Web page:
Rashid Johnson - Shaping the Surface: Online Auction London Wednesday, May 13, 2020 | Phillips

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  • Description

    Please note this lot is the property of a private individual.

  • Provenance

    Galerie Guido W. Baudach, Berlin
    Acquired from the above by the present owner

  • Exhibited

    Berlin, Galerie Guido W. Baudach, There are Stranger Villages, 7 September - 23 December 2010

  • Catalogue Essay

    'I've always dealt with themes that have touched on politics, place, identity, who and how we are.' - Rashid Johnson

    Rashid Johnson’s practice examines African American identity and presents these findings in object form. Incorporating a wide range of media, the artist’s oeuvre touches on and brings together personal and historical observations as well as references to the occult and the mystic. The present work, Run, from 2010 was exhibited at Johnson’s first solo exhibition, There are Stranger Villages at Guido W. Baudach, Berlin, in the same year as the work’s creation. The title of the exhibition refers to an essay written in 1955 by American writer and civil rights activist James Baldwin, which discusses the experience of Baldwin being the first Black person to visit a small swiss village. Totemic in structure, Run is one of several alter-like pieces from this exhibition, which incorporates found objects with gold spray-painted phrases and symbols. A single word – Run - is hand-sprayed above the stencilled crosshairs, acting as shimmering symbols which refer to the fear and danger experienced by marginalized communities living in a racially prejudiced society.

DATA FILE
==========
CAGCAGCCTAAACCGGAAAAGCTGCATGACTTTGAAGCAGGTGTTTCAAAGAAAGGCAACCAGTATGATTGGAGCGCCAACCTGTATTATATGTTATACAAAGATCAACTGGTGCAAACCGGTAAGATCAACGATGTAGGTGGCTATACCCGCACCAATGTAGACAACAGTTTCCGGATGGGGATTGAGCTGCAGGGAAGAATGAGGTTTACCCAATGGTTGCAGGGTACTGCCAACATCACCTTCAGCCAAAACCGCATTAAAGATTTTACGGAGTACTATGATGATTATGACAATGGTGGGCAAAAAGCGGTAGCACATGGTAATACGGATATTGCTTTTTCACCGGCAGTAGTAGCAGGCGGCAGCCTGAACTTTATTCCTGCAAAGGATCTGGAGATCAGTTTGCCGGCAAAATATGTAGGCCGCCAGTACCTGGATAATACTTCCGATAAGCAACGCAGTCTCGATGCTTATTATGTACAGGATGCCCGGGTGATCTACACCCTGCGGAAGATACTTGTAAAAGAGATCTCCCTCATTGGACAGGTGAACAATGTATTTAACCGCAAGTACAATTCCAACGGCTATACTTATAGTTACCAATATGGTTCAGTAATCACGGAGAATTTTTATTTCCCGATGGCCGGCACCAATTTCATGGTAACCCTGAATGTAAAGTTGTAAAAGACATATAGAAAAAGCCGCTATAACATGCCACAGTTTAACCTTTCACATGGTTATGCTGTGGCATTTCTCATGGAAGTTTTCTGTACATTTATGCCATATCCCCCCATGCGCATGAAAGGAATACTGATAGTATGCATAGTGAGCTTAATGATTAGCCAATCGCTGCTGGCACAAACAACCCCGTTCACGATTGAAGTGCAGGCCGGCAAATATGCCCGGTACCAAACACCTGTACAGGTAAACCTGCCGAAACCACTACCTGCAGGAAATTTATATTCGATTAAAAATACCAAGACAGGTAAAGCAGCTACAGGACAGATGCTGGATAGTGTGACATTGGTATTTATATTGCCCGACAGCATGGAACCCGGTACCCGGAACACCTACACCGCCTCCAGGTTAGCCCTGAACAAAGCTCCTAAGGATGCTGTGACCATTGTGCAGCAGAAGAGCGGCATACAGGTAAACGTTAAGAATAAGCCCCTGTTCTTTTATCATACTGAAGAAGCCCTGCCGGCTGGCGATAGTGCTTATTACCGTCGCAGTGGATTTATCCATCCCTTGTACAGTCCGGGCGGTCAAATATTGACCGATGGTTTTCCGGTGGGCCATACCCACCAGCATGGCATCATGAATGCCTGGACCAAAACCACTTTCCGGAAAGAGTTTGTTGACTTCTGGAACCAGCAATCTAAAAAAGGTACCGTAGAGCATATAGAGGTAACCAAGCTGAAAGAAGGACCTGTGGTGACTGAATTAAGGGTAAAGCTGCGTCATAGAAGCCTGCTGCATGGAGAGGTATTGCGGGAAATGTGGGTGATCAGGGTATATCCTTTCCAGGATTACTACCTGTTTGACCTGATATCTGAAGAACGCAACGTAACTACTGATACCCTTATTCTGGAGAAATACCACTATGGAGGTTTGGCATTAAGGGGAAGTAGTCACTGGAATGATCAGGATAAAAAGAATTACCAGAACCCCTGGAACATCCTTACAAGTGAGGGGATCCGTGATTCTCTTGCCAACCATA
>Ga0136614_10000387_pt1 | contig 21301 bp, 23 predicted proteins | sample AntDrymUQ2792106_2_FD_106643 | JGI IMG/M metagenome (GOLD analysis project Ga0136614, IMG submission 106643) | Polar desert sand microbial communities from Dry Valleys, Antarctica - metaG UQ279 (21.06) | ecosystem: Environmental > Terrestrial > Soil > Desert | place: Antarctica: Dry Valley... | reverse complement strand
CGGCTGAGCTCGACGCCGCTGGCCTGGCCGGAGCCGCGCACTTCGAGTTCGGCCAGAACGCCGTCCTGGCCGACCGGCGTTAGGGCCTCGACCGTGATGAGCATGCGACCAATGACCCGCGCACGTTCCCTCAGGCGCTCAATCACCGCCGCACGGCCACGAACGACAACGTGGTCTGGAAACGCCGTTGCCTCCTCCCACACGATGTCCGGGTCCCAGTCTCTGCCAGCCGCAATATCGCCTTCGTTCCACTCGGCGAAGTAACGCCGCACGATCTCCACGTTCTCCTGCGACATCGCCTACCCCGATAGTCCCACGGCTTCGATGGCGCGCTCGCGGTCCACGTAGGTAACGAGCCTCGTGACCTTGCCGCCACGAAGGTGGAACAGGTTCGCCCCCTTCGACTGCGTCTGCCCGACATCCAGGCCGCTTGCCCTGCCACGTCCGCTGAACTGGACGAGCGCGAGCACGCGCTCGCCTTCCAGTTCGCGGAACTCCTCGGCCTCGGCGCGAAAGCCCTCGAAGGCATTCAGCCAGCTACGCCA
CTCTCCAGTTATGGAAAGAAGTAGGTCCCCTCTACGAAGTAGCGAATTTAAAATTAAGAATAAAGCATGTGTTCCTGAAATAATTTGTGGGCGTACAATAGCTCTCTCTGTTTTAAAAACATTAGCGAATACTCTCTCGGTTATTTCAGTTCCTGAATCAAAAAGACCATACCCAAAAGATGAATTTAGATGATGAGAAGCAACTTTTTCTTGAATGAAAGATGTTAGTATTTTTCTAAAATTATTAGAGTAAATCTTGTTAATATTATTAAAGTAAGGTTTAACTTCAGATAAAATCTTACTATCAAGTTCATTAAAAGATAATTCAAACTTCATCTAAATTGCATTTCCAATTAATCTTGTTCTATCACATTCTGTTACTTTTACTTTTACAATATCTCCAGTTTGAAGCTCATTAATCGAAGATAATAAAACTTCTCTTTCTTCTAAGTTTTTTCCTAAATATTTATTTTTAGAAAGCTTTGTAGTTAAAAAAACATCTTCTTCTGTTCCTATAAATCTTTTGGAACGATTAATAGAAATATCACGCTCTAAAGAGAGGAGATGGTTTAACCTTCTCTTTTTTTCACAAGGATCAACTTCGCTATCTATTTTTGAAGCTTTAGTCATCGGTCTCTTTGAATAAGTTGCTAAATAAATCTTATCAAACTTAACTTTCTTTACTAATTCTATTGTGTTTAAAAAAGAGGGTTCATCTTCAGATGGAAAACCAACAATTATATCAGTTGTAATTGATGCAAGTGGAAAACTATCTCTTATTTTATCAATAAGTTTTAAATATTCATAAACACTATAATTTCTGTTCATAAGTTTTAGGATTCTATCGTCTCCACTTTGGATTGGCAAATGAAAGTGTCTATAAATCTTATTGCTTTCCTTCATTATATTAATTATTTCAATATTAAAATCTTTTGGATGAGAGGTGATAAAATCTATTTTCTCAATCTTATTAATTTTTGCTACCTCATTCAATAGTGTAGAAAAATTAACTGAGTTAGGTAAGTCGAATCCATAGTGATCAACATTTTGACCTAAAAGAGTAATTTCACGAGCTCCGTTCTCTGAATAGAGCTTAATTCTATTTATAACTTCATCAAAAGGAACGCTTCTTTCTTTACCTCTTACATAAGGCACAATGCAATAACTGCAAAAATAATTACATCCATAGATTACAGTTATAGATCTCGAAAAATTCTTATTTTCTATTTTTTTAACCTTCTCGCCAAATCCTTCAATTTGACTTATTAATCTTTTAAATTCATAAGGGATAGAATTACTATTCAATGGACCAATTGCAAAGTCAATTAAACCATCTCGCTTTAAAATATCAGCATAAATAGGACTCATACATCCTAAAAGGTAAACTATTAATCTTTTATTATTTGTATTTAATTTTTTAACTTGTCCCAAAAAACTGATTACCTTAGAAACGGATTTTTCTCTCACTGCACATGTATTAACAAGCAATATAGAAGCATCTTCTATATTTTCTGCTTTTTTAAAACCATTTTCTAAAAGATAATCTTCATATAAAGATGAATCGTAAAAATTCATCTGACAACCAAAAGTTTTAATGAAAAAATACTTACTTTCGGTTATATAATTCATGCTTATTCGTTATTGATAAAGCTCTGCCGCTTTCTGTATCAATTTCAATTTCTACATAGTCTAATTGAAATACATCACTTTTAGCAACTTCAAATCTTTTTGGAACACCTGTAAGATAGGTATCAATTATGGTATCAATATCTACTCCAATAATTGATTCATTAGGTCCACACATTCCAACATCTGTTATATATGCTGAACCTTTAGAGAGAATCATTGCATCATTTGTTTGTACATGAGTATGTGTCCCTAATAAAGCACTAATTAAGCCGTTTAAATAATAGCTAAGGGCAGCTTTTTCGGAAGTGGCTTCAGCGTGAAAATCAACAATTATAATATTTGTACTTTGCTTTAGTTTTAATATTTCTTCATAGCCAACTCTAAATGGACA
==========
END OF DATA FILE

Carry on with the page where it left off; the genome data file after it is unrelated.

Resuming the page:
At the base of the mirror, Johnson places a small woven carpet topped with three spherical balls of shea butter flanked by two small houseplants. The plants provide a calming introduction of colour and symmetry against the formed waxy spheres. Johnson wrote ‘When I was younger, I would see shea butter being sold on the street, and I was interested in how people were still coating themselves in the theater of Africanism’. The artist’s use of shea butter and black soap in his work is an academic, yet personal nod to African American culture. Johnson’s mother, an African history professor would keep these materials around the house in reference to her study. Johnson came to the conclusion that they ‘were a way to culturize oneself in Africanness as you’re exploring or looking for an identity, especially in a country that has had such a complicated history with the people. Because of the lack of information that most Americans have about their ancestry they try to build their own histories, build a narrative or bridge to that African experience. There’s an absurdity to it, but it’s also really poetic’ (R. Johnson, quoted in P. Laster, “An interview with Rashid Johnson: ‘I was more African before going to Africa,’” Conceptual Fine Arts, October 26, 2016).



titled 'RUN' upper centre
mirror, spray paint, shea butter, carpet and plants
160 x 90 x 45 cm (63 x 35 3/8 x 17 3/4 in.)
Executed in 2010.

£25,000 - 35,000 

Contact Specialist

Charlotte Gibbs

Head of Sale, London

+44 20 7901 7993


Shaping the Surface: Online Auction

Online Auction 13 - 21 May 2020